In fact the webmaster is correct. The endorsement request read by party chairman Ali’imau JR Scanlan was signed not by the congressman but by the delegate’s district office director, who also serves as his campaign committee chairman. How cozy. The webmaster went on to say that “[w]e assume he will run, but have had no official word. In the meantime, if the PR his office releases is of vital interest and the only source for the info we will publish it, whether he is running or not. That's the advantage of being the incumbent. If it is just propaganda BS we don't use it, whether it is an election year or not. Hey we're not stupid.”
A quick look at recent back issues shows that the paper indeed has not published a number of his press releases, particularly those relating to his foreign affairs work rather than his work for American Samoa. In one instance, when publishing a story based on his release about a bill passing the Senate that has provisions for American Samoa, Samoa News took the unusual step of editorializing in the headline that it would not likely pass the House, thus taking the wind out of Faleomavaega’s sails. The headline on the Faleomavaega release read “Senate Passes S. 1237, Omnibus Territories Bill with Faleomavaega's Provisions for American Samoa Included” but the Samoa News headline read: Omnibus Territories Act passes Senate,unlikely to pass U.S. House.
His release stated “While passage by the Senate is a victory, the Omnibus Territories Act still needs to be passed by the House, and I look forward to working with my colleagues as we try to move this forward. I will keep the people of American Samoa updated as the matter progresses, and I offer my sincere appreciation to the Senate for supporting the Territories…” While carrying his quote, Samoa News concluded its story: “GovTrack.us, a website that tracks legislation and legislators in the U.S. government, gives the Omnibus Act a 36% chance of being enacted.” So, maybe now that the stakes are so high with the election approaching, Samoa News plans to adopt a consistent "get tough" approach to covering him.
So far from Washington, this blog could not be published without access to all the material available on the Internet. It appears Samoa News realizes it has access to the same resources to check the veracity of Faleomavaega's claims while KHJ now has a Washington correspondent to do the same. That could be bad news for Faleomavaega, who has gotten away with murder in previous elections, especially if he tries to hide out in Washington until the last moments of the campaign. He had better hope for a late adjournment of the House or be prepared to explain why he isn't on the first plane back home the moment the adjournment gavel bangs down.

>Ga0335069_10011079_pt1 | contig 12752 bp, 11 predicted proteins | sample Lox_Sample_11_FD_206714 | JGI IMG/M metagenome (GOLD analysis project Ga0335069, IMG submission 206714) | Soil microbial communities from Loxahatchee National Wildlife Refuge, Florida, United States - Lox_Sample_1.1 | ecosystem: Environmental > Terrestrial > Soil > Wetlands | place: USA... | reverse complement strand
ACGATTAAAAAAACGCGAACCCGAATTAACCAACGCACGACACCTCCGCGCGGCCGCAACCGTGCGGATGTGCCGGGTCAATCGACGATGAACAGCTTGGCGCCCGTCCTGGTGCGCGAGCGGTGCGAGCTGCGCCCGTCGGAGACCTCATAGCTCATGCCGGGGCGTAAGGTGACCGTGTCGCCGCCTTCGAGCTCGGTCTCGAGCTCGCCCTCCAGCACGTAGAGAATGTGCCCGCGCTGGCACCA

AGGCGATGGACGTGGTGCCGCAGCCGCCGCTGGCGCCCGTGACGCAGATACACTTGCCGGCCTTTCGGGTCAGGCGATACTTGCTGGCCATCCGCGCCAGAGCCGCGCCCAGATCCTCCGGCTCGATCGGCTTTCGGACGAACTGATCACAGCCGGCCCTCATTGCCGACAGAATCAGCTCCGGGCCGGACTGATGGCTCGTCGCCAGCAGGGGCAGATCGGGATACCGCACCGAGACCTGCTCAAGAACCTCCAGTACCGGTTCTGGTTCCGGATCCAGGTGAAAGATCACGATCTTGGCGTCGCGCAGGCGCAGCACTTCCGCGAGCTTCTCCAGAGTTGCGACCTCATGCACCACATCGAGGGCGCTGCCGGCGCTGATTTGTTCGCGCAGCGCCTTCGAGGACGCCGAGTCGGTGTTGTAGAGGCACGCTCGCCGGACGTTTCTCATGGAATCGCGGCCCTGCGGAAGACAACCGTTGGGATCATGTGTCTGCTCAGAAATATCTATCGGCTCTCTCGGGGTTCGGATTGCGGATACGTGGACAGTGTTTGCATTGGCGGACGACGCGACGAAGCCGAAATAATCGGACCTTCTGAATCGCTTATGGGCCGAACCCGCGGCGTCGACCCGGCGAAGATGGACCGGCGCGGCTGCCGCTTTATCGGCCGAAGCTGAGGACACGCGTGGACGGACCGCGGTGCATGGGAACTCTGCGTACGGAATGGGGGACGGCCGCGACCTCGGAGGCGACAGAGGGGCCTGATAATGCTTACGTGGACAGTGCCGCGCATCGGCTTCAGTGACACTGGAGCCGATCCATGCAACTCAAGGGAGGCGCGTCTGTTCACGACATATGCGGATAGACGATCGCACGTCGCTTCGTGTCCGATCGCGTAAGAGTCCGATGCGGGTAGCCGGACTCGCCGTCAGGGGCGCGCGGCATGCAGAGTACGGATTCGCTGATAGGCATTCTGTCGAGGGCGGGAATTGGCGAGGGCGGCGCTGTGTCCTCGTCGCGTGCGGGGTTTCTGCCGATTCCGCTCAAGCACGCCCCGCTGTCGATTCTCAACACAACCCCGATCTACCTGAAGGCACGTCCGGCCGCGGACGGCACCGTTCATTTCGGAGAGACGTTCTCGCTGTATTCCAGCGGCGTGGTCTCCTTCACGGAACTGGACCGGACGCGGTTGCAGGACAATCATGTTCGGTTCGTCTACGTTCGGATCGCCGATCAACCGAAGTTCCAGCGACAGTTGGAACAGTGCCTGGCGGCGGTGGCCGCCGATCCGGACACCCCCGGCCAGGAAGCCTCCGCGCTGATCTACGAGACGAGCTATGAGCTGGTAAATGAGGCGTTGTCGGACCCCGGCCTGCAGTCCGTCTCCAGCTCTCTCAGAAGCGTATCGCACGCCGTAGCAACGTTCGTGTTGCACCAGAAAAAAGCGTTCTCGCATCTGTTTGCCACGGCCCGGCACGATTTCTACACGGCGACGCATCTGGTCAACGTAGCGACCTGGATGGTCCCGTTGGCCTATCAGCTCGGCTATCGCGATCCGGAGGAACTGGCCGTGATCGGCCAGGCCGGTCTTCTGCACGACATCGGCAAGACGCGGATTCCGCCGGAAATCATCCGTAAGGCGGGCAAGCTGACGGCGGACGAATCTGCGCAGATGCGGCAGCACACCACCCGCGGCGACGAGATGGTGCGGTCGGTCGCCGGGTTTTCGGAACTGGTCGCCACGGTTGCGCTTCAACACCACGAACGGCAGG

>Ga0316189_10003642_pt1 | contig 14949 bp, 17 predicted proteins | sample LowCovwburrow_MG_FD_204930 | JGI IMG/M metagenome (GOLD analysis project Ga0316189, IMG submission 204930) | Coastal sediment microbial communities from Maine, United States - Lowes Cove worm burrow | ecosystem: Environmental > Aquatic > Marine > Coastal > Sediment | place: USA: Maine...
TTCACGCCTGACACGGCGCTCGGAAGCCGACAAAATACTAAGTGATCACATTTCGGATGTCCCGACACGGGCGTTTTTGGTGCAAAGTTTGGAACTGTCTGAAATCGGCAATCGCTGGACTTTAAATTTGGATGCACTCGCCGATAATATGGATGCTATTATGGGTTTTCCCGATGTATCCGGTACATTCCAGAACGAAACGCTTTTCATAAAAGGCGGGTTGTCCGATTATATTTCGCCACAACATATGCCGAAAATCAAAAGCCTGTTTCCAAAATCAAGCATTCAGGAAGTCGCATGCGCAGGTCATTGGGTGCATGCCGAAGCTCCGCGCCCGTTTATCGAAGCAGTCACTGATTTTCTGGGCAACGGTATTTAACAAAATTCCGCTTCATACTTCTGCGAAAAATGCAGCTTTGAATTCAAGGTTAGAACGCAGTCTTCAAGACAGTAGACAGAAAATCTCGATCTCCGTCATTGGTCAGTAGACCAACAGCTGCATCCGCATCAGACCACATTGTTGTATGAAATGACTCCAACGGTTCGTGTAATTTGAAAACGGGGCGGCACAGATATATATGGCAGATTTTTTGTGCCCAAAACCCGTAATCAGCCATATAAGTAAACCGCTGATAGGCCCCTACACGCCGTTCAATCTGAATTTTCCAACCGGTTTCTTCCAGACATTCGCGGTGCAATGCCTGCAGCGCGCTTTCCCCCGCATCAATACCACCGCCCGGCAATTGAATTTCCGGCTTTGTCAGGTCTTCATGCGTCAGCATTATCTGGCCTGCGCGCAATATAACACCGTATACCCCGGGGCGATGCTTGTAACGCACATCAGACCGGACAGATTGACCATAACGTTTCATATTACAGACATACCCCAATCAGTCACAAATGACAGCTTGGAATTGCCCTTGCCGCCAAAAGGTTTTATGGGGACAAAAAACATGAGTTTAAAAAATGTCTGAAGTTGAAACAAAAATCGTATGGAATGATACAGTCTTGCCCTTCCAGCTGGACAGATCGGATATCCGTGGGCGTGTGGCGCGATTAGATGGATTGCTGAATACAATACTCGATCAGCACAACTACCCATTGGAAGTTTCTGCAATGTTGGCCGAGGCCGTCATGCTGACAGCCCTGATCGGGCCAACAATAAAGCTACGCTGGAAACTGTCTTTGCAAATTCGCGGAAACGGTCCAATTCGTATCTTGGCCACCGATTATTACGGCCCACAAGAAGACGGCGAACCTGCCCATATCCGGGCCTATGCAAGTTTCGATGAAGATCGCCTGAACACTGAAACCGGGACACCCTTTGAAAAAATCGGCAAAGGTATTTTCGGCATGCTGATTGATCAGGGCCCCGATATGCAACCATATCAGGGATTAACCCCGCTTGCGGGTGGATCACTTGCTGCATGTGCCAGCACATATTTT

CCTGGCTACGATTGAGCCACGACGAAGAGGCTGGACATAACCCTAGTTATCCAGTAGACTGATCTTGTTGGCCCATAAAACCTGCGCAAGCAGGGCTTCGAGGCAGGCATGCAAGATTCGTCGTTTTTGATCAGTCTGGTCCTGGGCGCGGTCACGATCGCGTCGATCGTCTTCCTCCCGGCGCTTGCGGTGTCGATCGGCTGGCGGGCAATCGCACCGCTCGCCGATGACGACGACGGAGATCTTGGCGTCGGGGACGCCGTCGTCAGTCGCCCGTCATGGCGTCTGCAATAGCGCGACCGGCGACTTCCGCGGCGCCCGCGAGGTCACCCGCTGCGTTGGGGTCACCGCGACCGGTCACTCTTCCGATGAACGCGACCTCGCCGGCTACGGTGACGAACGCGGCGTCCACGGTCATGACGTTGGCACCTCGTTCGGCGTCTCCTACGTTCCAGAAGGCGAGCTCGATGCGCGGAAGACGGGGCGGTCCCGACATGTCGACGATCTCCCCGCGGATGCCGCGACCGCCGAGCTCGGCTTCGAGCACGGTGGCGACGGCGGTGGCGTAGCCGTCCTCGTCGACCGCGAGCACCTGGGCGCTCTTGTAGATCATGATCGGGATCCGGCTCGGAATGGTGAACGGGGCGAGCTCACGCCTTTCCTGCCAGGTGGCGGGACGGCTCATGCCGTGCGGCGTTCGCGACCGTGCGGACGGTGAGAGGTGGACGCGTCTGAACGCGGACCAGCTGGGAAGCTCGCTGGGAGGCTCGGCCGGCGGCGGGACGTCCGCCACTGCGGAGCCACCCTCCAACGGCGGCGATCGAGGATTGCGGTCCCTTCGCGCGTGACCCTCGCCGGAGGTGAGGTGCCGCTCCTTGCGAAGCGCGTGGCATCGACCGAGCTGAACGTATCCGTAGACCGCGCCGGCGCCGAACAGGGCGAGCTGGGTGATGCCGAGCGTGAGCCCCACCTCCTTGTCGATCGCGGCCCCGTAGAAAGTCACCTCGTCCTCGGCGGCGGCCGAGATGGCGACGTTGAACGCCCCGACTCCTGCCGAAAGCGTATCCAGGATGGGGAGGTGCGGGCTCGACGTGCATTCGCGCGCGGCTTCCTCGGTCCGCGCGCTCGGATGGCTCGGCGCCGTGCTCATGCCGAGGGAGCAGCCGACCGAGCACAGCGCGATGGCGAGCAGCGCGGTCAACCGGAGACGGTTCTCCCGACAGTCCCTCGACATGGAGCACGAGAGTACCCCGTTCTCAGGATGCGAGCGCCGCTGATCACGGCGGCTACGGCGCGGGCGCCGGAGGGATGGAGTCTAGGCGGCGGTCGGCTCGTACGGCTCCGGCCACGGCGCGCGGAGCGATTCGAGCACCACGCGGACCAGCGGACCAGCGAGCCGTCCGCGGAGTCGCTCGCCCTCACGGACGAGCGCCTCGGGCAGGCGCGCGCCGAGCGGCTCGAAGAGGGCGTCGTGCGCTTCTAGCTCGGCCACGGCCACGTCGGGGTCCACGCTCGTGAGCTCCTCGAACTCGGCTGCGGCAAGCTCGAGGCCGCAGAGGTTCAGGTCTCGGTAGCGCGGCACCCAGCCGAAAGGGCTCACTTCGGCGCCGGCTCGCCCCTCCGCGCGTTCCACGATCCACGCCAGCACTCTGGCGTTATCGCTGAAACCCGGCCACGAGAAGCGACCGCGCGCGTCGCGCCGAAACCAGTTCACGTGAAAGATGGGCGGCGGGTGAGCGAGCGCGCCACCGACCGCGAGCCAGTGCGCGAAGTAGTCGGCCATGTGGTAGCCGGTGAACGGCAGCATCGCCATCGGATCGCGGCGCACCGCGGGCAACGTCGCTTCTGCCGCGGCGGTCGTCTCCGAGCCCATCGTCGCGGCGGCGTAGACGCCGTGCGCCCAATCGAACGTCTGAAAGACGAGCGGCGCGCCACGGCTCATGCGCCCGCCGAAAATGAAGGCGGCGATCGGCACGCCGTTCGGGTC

It is also worth pointing out that Faleomavaega gets an extra benefit out of this party’s endorsement that in itself is a story worth Samoa News covering. The information is all at hand on the Internet. Under Federal law, candidates for the Congress may take no more than $2,600 from an individual and $5,000 from a political committee per election. What few people here realize is that in lieu of primaries, nominating conventions and caucuses (such at the Democrats’ July 23 gathering) count as a separate election. So, all those donors who already contributed the maximum amounts to him earlier this year or last year after he filed for re-election on January 31, 2013 now can again give him their maximum amount again.
In other words, the individuals who gave him $2,600 already now can give him another $2,600. According to Federal Election Commission records, he already has amassed over $40,000 in contributions, much of it from maximum donors. He ought to be able to go back to these same folks and be able to double the size of his treasury overnight. Keep an eye on the FEC website.
At the same time, those candidates who are running as independents have no intervening election, so their donors will be limited to the maximum amount once only. Now it becomes obvious why it was so important for Faleomavaega to have the formal endorsement of his party. Togiola and Tua'au are attorneys. It would come as no surprise to find that they are looking through the American Samoa Democratic Party rules to see if all the endorsement procedures were followed correctly. Much is at stake.